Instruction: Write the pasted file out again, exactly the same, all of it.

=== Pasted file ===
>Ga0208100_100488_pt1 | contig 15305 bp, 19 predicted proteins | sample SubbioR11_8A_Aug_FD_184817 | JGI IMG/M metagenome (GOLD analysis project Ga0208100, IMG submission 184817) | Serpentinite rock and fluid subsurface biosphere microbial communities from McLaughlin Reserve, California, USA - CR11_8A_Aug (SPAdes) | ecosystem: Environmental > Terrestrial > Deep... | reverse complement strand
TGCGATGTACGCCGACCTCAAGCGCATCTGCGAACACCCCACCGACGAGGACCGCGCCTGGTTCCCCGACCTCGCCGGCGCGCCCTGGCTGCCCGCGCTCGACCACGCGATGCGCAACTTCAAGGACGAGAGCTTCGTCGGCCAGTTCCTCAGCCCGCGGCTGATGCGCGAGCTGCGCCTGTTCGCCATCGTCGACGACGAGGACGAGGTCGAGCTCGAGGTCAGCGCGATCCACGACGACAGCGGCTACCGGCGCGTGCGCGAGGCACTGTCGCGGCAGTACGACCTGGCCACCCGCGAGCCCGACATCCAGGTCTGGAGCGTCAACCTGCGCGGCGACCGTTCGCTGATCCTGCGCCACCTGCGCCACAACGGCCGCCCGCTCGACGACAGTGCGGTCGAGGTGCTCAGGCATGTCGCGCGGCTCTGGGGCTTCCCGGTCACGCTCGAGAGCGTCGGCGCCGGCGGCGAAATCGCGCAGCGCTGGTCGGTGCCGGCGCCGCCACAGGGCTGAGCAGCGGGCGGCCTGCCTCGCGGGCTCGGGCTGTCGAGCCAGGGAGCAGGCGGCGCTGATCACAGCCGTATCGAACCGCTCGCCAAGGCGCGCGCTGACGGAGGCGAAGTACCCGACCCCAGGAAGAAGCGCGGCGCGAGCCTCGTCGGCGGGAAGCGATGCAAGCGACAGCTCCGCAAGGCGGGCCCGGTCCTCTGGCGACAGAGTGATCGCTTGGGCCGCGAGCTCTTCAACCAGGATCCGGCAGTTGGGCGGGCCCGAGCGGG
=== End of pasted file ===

>Ga0208100_100488_pt1 | contig 15305 bp, 19 predicted proteins | sample SubbioR11_8A_Aug_FD_184817 | JGI IMG/M metagenome (GOLD analysis project Ga0208100, IMG submission 184817) | Serpentinite rock and fluid subsurface biosphere microbial communities from McLaughlin Reserve, California, USA - CR11_8A_Aug (SPAdes) | ecosystem: Environmental > Terrestrial > Deep... | reverse complement strand
TGCGATGTACGCCGACCTCAAGCGCATCTGCGAACACCCCACCGACGAGGACCGCGCCTGGTTCCCCGACCTCGCCGGCGCGCCCTGGCTGCCCGCGCTCGACCACGCGATGCGCAACTTCAAGGACGAGAGCTTCGTCGGCCAGTTCCTCAGCCCGCGGCTGATGCGCGAGCTGCGCCTGTTCGCCATCGTCGACGACGAGGACGAGGTCGAGCTCGAGGTCAGCGCGATCCACGACGACAGCGGCTACCGGCGCGTGCGCGAGGCACTGTCGCGGCAGTACGACCTGGCCACCCGCGAGCCCGACATCCAGGTCTGGAGCGTCAACCTGCGCGGCGACCGTTCGCTGATCCTGCGCCACCTGCGCCACAACGGCCGCCCGCTCGACGACAGTGCGGTCGAGGTGCTCAGGCATGTCGCGCGGCTCTGGGGCTTCCCGGTCACGCTCGAGAGCGTCGGCGCCGGCGGCGAAATCGCGCAGCGCTGGTCGGTGCCGGCGCCGCCACAGGGCTGAGCAGCGGGCGGCCTGCCTCGCGGGCTCGGGCTGTCGAGCCAGGGAGCAGGCGGCGCTGATCACAGCCGTATCGAACCGCTCGCCAAGGCGCGCGCTGACGGAGGCGAAGTACCCGACCCCAGGAAGAAGCGCGGCGCGAGCCTCGTCGGCGGGAAGCGATGCAAGCGACAGCTCCGCAAGGCGGGCCCGGTCCTCTGGCGACAGAGTGATCGCTTGGGCCGCGAGCTCTTCAACCAGGATCCGGCAGTTGGGCGGGCCCGAGCGGG